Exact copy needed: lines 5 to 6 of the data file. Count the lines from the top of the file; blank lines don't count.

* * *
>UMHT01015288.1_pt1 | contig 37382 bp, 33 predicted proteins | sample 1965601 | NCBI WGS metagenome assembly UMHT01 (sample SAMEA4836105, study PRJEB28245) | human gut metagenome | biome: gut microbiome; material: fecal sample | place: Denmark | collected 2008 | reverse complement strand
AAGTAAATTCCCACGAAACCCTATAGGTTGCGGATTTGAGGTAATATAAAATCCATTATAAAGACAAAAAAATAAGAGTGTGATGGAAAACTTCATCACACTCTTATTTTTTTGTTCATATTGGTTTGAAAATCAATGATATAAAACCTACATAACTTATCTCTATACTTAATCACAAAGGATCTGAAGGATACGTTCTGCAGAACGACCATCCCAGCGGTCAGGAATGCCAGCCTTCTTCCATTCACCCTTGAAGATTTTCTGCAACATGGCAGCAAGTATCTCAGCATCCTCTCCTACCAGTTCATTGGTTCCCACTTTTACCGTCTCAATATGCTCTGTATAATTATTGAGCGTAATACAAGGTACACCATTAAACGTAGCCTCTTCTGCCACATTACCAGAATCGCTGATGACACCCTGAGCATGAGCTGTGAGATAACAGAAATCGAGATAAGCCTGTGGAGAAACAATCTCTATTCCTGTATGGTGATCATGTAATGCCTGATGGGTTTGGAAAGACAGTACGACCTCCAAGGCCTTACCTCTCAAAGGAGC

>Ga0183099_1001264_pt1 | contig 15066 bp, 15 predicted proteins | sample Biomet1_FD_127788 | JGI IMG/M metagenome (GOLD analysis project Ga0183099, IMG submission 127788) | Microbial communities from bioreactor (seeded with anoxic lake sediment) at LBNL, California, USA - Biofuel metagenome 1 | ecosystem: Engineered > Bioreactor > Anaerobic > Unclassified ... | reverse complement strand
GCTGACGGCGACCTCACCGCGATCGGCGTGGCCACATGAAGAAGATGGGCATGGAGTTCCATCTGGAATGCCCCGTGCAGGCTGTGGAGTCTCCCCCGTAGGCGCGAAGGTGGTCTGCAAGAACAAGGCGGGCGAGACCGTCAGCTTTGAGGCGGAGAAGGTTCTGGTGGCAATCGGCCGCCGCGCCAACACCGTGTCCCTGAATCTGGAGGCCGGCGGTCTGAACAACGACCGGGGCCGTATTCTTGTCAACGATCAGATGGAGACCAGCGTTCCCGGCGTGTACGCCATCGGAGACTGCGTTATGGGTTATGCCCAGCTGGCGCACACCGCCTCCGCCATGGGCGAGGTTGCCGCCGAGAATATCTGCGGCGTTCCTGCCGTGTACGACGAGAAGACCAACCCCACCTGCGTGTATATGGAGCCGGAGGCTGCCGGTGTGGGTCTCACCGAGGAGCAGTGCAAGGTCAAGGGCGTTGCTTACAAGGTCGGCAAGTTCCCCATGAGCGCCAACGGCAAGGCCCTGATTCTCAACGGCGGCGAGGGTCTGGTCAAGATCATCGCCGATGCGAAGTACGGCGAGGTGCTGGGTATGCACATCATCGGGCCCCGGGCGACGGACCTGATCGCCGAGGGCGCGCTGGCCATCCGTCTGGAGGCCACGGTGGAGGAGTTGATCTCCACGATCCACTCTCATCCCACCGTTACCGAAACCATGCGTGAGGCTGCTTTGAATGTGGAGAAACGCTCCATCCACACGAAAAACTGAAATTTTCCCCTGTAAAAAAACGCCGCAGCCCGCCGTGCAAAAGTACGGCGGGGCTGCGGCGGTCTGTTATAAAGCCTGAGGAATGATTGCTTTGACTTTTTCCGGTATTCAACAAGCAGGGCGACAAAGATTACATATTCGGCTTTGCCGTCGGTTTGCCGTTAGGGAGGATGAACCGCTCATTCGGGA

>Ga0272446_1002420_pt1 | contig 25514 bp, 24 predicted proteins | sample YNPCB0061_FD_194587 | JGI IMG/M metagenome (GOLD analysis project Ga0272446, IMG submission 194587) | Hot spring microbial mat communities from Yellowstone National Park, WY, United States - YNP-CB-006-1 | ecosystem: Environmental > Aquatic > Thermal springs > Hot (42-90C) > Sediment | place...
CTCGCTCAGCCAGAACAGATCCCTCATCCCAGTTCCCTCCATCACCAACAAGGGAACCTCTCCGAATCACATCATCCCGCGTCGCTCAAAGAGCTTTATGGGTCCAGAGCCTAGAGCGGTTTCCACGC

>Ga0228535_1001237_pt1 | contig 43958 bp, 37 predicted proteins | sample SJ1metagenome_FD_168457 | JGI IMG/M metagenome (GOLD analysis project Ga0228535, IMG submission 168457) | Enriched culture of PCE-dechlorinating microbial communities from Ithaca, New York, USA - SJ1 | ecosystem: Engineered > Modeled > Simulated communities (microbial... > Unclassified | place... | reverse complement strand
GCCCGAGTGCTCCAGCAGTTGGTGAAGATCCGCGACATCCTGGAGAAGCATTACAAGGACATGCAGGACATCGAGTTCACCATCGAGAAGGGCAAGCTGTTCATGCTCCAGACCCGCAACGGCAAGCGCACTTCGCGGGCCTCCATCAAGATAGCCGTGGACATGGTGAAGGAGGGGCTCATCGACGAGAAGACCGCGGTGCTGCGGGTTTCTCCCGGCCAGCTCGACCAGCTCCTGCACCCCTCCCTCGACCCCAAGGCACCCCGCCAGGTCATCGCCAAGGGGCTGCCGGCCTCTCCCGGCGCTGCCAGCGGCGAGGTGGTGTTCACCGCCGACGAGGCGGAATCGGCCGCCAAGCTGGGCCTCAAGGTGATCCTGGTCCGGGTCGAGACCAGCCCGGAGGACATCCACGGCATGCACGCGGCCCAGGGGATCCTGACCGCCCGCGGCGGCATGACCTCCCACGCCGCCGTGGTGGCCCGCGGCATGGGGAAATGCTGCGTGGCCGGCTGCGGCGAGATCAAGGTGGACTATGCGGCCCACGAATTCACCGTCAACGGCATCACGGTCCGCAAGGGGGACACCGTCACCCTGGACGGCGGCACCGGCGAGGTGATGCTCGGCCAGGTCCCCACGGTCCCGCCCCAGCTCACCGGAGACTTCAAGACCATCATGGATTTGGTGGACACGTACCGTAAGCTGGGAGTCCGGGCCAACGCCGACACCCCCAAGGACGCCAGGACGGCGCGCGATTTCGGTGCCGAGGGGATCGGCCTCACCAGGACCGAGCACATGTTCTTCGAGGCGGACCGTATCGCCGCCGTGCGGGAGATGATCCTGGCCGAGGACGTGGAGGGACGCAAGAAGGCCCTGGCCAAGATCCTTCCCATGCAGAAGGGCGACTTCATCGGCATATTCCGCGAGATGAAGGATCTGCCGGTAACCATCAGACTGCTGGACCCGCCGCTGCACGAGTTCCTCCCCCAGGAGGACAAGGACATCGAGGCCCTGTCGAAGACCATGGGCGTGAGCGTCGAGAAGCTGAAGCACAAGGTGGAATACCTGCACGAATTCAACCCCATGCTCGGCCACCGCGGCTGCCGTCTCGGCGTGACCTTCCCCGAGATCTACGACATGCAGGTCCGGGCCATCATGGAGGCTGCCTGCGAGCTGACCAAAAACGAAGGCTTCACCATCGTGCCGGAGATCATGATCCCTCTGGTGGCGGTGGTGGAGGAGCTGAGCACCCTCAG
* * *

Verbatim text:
>Ga0272446_1002420_pt1 | contig 25514 bp, 24 predicted proteins | sample YNPCB0061_FD_194587 | JGI IMG/M metagenome (GOLD analysis project Ga0272446, IMG submission 194587) | Hot spring microbial mat communities from Yellowstone National Park, WY, United States - YNP-CB-006-1 | ecosystem: Environmental > Aquatic > Thermal springs > Hot (42-90C) > Sediment | place...
CTCGCTCAGCCAGAACAGATCCCTCATCCCAGTTCCCTCCATCACCAACAAGGGAACCTCTCCGAATCACATCATCCCGCGTCGCTCAAAGAGCTTTATGGGTCCAGAGCCTAGAGCGGTTTCCACGC